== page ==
At the other end, the original A73 into Cumbernauld from the south is now the B8039, which gets as far as the B8054 where it gets lost. The ex-A73 north of here has been largely destroyed and cannot even be followed by comparing historical and modern maps. However, the bridge over the railway line immediately to the west of Cumbernauld station is that taken by the A73 although it is now closed to traffic. Just to the northeast of the Braehead Roundabout on the A8011 is a strange grassed area which looks like reserved land for a future link road; this is actually the pre-Cumbernauld line of the A73. From there it ran along the line of the A8011 north to end on the original line of the A80, now the unclassified Old Glasgow Road.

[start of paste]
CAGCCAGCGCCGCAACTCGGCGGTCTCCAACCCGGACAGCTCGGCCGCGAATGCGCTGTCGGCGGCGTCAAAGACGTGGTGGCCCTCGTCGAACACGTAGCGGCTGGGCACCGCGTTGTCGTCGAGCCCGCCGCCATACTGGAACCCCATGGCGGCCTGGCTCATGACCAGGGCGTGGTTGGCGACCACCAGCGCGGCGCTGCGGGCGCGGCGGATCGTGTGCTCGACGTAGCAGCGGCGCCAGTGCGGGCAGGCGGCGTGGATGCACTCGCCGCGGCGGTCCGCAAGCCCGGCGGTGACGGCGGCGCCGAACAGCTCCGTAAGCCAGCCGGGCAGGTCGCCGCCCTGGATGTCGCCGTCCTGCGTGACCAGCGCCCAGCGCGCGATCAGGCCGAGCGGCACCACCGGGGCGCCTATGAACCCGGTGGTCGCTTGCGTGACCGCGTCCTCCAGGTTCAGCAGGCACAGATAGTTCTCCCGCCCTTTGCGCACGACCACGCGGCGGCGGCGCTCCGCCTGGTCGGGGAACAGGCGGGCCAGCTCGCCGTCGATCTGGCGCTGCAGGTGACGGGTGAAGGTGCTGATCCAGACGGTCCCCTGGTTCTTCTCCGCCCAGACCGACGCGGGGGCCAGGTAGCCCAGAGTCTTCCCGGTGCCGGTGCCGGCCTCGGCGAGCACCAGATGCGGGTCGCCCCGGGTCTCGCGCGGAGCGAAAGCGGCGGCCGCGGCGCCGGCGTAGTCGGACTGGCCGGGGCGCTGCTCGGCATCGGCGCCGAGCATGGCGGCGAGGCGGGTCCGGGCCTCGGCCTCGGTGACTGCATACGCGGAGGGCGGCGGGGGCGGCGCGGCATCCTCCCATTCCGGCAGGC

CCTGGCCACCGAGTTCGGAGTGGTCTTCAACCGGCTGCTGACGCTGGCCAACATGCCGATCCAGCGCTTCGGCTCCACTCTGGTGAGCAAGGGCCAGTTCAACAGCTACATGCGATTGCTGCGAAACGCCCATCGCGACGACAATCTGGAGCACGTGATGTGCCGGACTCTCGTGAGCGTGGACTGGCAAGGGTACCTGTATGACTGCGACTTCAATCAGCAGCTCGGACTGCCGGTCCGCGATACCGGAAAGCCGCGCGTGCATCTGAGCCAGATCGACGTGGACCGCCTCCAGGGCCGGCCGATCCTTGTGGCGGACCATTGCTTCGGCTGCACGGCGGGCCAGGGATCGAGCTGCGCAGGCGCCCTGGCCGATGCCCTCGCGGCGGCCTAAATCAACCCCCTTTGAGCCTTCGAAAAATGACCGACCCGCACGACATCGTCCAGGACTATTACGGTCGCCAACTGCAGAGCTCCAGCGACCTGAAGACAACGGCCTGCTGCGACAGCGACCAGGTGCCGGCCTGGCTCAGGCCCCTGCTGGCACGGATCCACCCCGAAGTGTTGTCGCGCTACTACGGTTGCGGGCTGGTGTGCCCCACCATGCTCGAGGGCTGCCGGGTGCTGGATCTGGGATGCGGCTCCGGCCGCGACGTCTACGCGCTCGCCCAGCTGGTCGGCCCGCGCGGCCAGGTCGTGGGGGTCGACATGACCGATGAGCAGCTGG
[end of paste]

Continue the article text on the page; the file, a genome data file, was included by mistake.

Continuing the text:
The Cumbernauld South-western Bypass was a 2.87 mile dual carriageway from Auchenkilns Junction (east of Condorrat, then A80) to north of Riggend and was completed in June 1967 per the 1967 Scottish Development Department Report. Cost was £1.5 million.
Westwood Braes Diversion was a 1.34 mile dual carriageway from just south of Bellside (Cleland) to just north of Murdostoun Road, Newmains and was completed in 1969 per the 1969 Scottish Development Department Report. It bypassed the twisting North and South Road. Cost £515,000.